My background is in the sciences. I’m a physicist by training. I tend to look at issues on a case-by-case basis. And many times I come to a conservative, free-market conclusion, and sometimes I come to a different conclusion. I tend not to think of myself as that ideological. Regarding this particular issue of the minimum wage, I never really focused on it until the last few years. In 2011, I ended up writing a long article, 12,000 words long. At a stroke it seemed to solve so many of the problems connected with the immigration issue and so many other social and economic problems in our society. There’s a lot of talk that the social security system is in a lot of trouble. If you raise wages of so many people toward the bottom of the wage spectrum, it provides a huge boost to social security taxes.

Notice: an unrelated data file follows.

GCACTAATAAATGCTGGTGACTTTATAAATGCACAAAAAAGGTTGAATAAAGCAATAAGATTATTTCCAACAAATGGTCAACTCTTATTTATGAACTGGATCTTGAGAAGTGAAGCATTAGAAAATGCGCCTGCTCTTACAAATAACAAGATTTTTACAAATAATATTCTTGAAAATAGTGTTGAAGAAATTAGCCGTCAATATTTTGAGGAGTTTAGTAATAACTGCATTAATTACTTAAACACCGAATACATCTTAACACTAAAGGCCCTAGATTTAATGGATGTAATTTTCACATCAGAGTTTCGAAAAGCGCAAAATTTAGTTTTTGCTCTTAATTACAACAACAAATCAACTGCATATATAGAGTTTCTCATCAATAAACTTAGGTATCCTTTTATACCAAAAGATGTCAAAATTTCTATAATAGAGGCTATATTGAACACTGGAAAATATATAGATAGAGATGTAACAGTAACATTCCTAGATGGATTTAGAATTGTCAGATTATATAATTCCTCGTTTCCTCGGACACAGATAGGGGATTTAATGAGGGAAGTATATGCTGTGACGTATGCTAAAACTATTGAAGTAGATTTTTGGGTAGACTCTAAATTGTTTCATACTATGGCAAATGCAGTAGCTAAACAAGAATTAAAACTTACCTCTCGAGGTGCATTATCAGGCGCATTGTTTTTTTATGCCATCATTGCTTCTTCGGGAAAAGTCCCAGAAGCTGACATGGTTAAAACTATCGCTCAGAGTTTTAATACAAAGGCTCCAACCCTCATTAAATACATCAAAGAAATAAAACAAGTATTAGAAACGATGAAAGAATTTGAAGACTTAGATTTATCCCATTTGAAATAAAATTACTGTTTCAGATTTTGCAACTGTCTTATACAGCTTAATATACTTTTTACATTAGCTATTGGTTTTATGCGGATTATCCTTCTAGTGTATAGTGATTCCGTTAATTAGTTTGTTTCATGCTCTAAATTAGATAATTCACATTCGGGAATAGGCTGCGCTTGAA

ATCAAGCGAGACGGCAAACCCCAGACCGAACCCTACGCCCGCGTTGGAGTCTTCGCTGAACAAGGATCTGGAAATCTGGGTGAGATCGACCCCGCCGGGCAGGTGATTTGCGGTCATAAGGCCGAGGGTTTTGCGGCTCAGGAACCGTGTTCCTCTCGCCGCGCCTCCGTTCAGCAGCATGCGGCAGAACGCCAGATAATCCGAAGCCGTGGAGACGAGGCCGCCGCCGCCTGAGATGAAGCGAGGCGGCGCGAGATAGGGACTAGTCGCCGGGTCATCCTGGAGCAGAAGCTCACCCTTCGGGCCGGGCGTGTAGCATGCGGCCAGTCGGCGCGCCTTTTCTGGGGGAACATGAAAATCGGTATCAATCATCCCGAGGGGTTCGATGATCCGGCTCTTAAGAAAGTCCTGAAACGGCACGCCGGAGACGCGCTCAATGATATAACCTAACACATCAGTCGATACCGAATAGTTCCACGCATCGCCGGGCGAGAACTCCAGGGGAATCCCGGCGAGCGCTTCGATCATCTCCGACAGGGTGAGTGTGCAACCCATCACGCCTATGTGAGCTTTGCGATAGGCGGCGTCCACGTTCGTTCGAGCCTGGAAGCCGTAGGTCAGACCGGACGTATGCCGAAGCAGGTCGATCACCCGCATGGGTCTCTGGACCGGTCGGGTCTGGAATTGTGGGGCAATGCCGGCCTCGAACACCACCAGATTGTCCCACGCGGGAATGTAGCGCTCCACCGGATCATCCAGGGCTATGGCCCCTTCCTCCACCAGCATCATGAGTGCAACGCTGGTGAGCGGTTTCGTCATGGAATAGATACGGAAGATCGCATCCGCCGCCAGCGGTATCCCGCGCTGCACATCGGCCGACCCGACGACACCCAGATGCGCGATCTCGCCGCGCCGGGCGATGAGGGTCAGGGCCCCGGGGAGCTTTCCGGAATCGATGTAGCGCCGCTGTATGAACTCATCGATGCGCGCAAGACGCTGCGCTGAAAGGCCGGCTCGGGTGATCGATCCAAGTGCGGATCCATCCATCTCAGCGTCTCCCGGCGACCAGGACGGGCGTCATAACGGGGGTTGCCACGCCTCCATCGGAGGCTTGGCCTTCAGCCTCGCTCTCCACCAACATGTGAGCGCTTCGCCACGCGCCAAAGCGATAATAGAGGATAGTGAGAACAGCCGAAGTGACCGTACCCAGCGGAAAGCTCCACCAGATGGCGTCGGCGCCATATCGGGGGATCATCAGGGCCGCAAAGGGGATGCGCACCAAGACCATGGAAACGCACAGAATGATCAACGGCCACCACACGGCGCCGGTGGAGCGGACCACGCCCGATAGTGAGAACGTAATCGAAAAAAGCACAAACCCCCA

You just mentioned undocumented migrants in the context of your minimum wage proposal. You’ve been accused of being anti-immigrant in the past—you successfully pushed a California initiative to roll back bilingual education, attracting a lot of ire in the process—and you’ve certainly framed your minimum wage proposal as being something that could deter illegal immigration by creating more of an incentive for legal residents to take low-end jobs. Are you anti-immigrant?
The immigration issue destroyed the Republican Party in California; it wasn’t a good thing to be the anti-immigrant party in a state where half of the population is made up of immigrants and their children. I have a very pro-immigrant orientation, but I do think it’s important that America shift back to the ideology of the melting pot and away from ethno-separatist policies that we pursued over the last ten or twenty years.
Beyond the impact on illegal immigration, talk about what else raising the minimum wage would achieve.